Monday, May 26, 2008

Donkey Sent To Prison For Attack

A donkey has been sent to prison in southern Mexico for a brutal case of ass-ault and battery.

Donkey went ape
Donkey went ape

The animal was locked up at a local jail that normally holds people for public drunkenness and other disturbances after it bit and kicked two men near a ranch in the state of Chiapas.

The two victims accuse it of biting one of them in the chest and then kicking the other as he came to the rescue, fracturing his ankle.

Police said it took half a dozen men to control the enraged beast.

Police officer Sinar Gomez said the donkey would remain behind bars until its owner agreed to pay the men's medical bills.

"Around here, if someone commits a crime they are jailed," he said. "No matter who they are."

The owner said he would try to come to an arrangement to pay the men's bills, estimated at around £200.

Chiapas police have thrown animals in the clink before, including a bull that ate corn crops and destroyed two wooden market stalls in March.

In 2006, a dog was locked up for 12 days for biting someone.

Original here


A New York family struggles to give their son a ‘normal life’

By Joe Pompeo

The tracheostomy tube is one of the things that really makes Hunter different from the other kids. Inserted through a small hole in his neck, it creates an airway amid the tumors that clog his throat. He can’t breathe without it.
Then there is the gastric feeding tube that attaches to a hole in Hunter’s stomach, providing him with the nutrients he is unable to swallow. Though he’s recently been able to start drinking small bits of water, at age six, Hunter has never eaten a piece of food.

There’s also the hearing implant that snaps into his skull like a button just above his right ear; the 11 large boxes of medical supplies delivered to his home each month––syringes, tubes, feeding bags, nebulizer kits, you name it––and, not least of all, the large, inexplicable tumors that deform his body.

“What happened to me? Why is my face so messed up?” he’s recently begun to ask.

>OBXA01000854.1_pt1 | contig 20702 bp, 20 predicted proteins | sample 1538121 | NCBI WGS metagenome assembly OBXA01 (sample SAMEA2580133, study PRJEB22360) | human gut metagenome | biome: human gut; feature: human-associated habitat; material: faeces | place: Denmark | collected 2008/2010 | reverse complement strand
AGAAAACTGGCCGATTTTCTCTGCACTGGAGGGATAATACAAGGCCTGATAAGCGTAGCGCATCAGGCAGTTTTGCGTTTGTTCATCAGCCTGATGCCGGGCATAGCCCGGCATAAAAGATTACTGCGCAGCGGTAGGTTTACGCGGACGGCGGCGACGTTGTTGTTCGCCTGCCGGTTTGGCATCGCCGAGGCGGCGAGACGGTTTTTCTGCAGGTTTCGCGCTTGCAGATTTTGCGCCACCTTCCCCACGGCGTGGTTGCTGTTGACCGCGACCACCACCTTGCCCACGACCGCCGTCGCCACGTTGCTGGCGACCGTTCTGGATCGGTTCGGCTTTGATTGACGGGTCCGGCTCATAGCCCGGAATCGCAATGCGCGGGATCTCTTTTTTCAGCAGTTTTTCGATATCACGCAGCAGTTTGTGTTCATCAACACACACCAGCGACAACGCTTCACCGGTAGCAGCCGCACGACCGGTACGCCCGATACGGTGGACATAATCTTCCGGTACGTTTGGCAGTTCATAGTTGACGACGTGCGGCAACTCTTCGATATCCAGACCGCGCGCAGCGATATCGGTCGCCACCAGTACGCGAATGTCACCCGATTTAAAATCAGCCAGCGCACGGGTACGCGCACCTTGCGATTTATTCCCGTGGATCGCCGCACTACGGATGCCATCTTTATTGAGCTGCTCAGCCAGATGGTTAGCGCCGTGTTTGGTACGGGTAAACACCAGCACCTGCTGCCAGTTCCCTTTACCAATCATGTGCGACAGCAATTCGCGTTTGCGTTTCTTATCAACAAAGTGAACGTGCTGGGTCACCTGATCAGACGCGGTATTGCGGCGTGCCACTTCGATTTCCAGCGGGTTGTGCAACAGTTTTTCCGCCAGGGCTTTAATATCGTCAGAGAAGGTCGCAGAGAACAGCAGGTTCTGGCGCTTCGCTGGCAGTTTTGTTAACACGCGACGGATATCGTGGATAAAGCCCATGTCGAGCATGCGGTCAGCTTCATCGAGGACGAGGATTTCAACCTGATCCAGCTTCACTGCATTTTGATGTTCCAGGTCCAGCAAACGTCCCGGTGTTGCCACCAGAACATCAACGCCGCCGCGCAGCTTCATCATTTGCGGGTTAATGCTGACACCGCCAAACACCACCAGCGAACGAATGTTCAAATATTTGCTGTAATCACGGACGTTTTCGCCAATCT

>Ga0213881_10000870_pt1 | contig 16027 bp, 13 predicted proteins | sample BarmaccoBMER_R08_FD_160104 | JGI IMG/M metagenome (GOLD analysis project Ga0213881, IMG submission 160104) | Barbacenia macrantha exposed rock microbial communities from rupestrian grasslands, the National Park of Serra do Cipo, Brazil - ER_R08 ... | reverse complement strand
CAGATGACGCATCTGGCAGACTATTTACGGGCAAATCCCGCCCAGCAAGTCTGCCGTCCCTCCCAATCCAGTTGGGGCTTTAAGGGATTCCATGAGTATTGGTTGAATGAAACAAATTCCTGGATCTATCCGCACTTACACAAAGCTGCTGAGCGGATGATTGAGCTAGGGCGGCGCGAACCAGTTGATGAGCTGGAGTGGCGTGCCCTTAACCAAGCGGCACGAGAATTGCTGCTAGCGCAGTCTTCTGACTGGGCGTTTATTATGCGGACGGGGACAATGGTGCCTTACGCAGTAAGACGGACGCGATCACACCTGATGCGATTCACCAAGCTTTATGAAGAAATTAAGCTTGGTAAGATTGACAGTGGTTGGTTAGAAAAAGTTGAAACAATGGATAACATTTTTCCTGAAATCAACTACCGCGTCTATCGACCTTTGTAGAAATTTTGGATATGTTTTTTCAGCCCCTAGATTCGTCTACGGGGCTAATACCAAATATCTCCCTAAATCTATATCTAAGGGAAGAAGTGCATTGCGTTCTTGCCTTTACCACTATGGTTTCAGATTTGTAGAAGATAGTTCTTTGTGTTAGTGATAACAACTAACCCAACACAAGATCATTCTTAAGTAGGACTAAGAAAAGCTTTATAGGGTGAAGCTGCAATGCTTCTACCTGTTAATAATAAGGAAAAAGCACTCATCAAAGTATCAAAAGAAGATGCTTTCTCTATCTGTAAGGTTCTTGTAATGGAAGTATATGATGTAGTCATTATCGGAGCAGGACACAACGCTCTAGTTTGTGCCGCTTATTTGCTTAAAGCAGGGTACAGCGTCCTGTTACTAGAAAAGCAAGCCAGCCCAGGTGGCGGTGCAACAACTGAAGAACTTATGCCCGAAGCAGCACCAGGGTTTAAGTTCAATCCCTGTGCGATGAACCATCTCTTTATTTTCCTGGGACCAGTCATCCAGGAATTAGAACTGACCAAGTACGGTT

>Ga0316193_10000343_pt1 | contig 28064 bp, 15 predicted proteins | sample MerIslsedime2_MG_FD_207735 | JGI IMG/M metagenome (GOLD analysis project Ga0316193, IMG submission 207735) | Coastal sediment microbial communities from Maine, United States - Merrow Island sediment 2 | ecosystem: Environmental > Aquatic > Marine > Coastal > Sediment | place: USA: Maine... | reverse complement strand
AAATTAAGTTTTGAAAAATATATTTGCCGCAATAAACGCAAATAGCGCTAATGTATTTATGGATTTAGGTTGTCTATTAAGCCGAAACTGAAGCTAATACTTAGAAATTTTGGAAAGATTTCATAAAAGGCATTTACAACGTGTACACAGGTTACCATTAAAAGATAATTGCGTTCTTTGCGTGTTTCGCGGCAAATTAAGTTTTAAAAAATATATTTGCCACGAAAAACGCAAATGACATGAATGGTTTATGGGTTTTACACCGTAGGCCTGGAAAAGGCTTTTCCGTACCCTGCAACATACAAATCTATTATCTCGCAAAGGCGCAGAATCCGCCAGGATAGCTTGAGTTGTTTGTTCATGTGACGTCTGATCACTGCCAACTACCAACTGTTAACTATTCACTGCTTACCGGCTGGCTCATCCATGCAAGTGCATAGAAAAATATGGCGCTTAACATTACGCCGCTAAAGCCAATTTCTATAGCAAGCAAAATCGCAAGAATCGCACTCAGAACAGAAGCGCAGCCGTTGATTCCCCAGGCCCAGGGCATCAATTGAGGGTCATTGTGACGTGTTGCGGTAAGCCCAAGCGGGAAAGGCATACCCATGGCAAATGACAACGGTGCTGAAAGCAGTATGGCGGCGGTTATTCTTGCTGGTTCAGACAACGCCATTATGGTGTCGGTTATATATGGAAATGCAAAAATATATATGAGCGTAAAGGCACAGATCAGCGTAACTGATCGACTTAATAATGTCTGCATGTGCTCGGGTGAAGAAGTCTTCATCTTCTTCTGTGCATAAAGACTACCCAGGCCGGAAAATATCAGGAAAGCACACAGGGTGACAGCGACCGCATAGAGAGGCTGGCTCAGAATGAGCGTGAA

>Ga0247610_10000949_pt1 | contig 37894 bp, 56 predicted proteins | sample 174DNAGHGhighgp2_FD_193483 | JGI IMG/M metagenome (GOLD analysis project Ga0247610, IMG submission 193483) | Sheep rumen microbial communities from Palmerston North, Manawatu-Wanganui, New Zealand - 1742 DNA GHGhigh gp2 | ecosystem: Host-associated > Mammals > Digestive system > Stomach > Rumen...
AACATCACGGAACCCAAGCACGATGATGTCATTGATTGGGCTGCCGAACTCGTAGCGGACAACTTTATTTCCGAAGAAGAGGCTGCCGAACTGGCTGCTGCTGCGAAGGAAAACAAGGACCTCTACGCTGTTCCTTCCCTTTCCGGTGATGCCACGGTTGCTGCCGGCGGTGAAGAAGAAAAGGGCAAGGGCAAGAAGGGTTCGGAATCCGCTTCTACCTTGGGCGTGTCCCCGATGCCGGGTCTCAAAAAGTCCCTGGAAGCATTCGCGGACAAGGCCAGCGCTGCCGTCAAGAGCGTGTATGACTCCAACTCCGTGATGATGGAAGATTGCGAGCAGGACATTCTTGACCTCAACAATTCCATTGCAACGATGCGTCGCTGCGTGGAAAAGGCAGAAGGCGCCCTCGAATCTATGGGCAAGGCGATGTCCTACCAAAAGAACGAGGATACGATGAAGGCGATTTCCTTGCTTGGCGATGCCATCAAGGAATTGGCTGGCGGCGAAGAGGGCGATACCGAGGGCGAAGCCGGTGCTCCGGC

Hunter Cavanaugh suffers from a rare genetic disorder that causes severe benign tumor growth in the face, head and neck. Though his condition closely resembles the more common disease neurofibromatosis, he lacks some of the features typically associated with it and has tested negative for the defective gene scientists have identified as its cause. This leaves Hunter in a state of diagnostic limbo. He doesn’t qualify for the clinical trials and experimental treatments being developed for people with neurofibromatosis, and there are no medicines that can help shrink his tumors, known as neurofibromas, or stop them from growing. For Hunter’s quality of life, this means round-the-clock care and frequent surgeries, like the operation two doctors at St. Luke’s-Roosevelt Hospital Center will perform in a few days to remove the excess tissue between his eyes.

To make matters worse, no private insurance companies will cover all of Hunter’s medical expenses—from the surgeries, to the seemingly endless string of tests and doctors’ visits, to the extensive supplies that facilitate his daily care (these alone cost roughly $9,000 a month). As a result, his parents have had to put him on Medicaid, which means their combined annual income must remain near the poverty level.

But despite all of this, one word best describes this young Manhattan resident: Happy.

“We’ve never had the ‘poor Hunter’ attitude, or seen him as a victim,” explains Bianca Cavanaugh, Hunter’s mother.

She says she and her husband, Eric, go out of their way to give their son as normal a life as possible. “He really is happier than most kids I know.”

It seems true. He almost always has a smile on his face. He enjoys going to school each day. He has an array of hobbies and interests: toys, books, movies and, like most boys his age, superheroes, Hunter’s favorite obsession (Bianca says he draws pictures of them “all day long”). And, he’s booked solid on playdates.

In a park near his home on the Upper West Side, Hunter runs around with his two best friends and the roughly 20 other children who are playing outside on this sunny afternoon in April. He mimics Superman on the swing set, swinging back and forth on his stomach with his arms outstretched and an excited grin on his face. The jungle gym seems to pose no challenge as he successfully traverses the monkey bars, and he laughs energetically while gliding down the spiral slide again and again and again.

For Bianca, who keeps an eye on Hunter while chatting with some mothers from the neighborhood, it’s just another Saturday on the playground. But six and a half years ago, she might not have expected to be here with him.

“They told us he was blind, deaf and retarded, and that he probably wouldn’t live past three months,” she recalls of that November morning in 2000 when Hunter’s birth went terribly awry. “There was an agonizing hour when we didn’t know if he was alive or dead.”